Omega Five is a side-scrolling shooter in the vein of Gradius or R-Type, though if you're a fan of these types of shoot-'em-ups, it may remind you most of Capcom's Forgotten Worlds. Nevertheless, it's got a unique style that's very much its own, and while it may not initially seem like you get much for your 800 points, this Xbox Live Arcade release is surprisingly compelling and quite a looker to boot. If you like an old-fashioned challenge and don't mind the trial and error inherent to this sort of game, Omega Five will deliver several hours of high-energy entertainment.
You should know right off the bat that there are only four levels to blast your way through. That isn't many, but they're jam-packed with colorful, interesting enemies and fun boss fights, and each level has a delightfully unique visual design that makes it a joy to play through again and again. Off the bat, you'll choose one of two characters, each with his or her own special attack and weapon types--though you can unlock three more characters with multiple play-throughs. Then you fight your way through entire flotillas of flying saucers, laser-shooting skulls, giant scaly lizards, and piles of space debris. The replay value here isn't in the amount of actual content, but in the interesting differences among the characters and their available weapons, the delight in making it through an entire level unscathed, and in true retro fashion, earning a high score. In fact, you can even unlock a retro mode that skins the entire game to look as if it's from the 16-bit era.
As you gun through each level, you'll accumulate pink triangles, and when you get enough, you can activate a devastating area attack that destroys all but the most resolute of your foes. That screenwide explosion may help ease the challenge from time to time, but there's no doubt that many players will find Omega Five to be a relatively tough game. It is not, however, an unfair one. Your eyes may have some initial trouble getting used to a screen filled with brightly colored fire and highly mobile enemies, all against busy, vibrant backgrounds. Once you get accustomed to the visual style and attack patterns, however, it never feels as though the game throws at you insurmountable odds, so none of your deaths will ever be cheap. But if you're usually intimidated by the level of difficulty in these types of games, you'll be pleased to know that the more you play, the more continues you earn. If you're worried this will make the game too easy, never fear: The challenge modes and online leaderboards will keep your interest piqued.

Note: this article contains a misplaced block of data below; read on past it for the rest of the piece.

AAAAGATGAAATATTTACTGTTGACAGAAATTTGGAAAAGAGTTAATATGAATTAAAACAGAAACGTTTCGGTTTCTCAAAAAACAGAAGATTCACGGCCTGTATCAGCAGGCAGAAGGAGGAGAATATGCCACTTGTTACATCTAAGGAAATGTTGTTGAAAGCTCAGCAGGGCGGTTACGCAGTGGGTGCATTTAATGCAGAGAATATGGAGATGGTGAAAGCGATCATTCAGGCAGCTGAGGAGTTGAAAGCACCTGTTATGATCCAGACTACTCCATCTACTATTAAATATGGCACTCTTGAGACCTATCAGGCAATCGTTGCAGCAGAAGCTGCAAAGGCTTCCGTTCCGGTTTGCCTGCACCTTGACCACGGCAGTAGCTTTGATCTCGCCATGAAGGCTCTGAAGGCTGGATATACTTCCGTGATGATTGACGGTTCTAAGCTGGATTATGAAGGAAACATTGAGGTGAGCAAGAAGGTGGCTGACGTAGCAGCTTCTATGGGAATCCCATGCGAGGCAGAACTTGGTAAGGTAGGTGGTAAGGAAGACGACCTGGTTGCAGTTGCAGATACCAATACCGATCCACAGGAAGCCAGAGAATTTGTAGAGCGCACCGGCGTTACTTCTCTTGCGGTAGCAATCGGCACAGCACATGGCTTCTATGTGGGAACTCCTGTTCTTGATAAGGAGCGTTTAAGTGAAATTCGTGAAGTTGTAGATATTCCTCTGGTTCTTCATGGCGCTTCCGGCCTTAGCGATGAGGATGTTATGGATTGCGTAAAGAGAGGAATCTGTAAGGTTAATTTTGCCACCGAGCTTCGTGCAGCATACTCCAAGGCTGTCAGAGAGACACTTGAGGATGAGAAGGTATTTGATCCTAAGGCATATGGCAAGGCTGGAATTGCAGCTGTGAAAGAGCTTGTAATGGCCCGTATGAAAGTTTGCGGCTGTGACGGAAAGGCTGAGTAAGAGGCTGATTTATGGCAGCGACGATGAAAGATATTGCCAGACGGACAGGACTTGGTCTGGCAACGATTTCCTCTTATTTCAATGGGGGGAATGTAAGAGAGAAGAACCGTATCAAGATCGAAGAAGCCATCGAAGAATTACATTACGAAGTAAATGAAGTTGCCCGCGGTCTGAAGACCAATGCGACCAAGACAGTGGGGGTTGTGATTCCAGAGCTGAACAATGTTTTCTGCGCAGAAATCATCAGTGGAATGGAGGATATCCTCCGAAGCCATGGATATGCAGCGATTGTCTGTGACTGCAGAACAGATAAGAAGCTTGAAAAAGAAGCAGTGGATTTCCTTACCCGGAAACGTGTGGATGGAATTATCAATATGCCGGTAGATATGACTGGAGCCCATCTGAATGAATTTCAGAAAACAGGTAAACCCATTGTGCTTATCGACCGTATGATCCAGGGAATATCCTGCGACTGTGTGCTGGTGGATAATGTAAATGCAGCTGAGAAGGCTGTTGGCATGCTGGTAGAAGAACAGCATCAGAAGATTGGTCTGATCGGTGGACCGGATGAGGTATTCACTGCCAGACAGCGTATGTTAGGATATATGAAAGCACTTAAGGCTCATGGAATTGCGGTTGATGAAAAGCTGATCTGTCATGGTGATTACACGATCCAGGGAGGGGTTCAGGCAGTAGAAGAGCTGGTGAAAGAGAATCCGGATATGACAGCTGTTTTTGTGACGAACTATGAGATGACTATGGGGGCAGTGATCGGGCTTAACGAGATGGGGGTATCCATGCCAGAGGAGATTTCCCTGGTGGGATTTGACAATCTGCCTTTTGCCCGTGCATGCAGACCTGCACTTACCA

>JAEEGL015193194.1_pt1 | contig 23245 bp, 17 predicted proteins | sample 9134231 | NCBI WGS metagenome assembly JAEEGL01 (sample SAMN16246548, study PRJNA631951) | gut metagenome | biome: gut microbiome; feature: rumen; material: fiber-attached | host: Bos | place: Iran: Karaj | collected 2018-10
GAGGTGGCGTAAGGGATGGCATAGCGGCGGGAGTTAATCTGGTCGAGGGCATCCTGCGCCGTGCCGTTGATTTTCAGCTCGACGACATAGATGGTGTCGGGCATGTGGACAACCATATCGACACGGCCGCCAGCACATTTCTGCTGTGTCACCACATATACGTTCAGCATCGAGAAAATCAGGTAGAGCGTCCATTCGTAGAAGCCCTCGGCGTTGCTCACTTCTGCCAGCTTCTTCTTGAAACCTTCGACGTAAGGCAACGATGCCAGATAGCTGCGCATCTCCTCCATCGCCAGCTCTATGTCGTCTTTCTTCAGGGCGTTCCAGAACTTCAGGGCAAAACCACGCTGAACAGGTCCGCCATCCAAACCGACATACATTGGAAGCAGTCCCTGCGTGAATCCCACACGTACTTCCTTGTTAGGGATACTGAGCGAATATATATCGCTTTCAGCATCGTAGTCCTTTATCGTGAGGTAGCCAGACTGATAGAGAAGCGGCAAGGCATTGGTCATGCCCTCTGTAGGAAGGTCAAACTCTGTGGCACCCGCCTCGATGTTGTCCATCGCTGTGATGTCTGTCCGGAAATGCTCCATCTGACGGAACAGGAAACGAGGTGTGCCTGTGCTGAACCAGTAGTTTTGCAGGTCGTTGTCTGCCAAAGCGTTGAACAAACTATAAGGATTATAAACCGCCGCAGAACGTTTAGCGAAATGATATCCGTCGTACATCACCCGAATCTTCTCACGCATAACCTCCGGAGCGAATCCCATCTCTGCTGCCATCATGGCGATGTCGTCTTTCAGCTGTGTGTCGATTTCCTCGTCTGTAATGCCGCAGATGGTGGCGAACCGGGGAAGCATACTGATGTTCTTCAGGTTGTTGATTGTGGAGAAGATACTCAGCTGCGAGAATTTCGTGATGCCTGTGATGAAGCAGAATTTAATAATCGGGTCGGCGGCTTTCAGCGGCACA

Omega Five has its share of quirks, such as the relatively limited weaponry. Each character has only three weapons, and each weapon can only be leveled up twice. It's also a bit disappointing to unlock R.A.D. only to find that she plays so similarly to Ruby. The biggest drawback, however, is that while you can play cooperatively with a buddy, co-op isn't available online. This one addition could have given a game that's admittedly short on content much longer legs.
Yet there's no doubt that fans of side-scrolling blast-'em-ups will get a kick out of Omega Five. It's got a keen and fun visual style, rocks out to a pulsing soundtrack, and packs a lot of action into its 30 minutes of content. Fortunately, that small chunk of gameplay is highly enjoyable and can be stretched into a few hours of entertainment without feeling overly repetitive. While $5 would have made this game a steal, $10 is still worth it for such an attractive, stimulating ride that gets more rewarding the more you play it.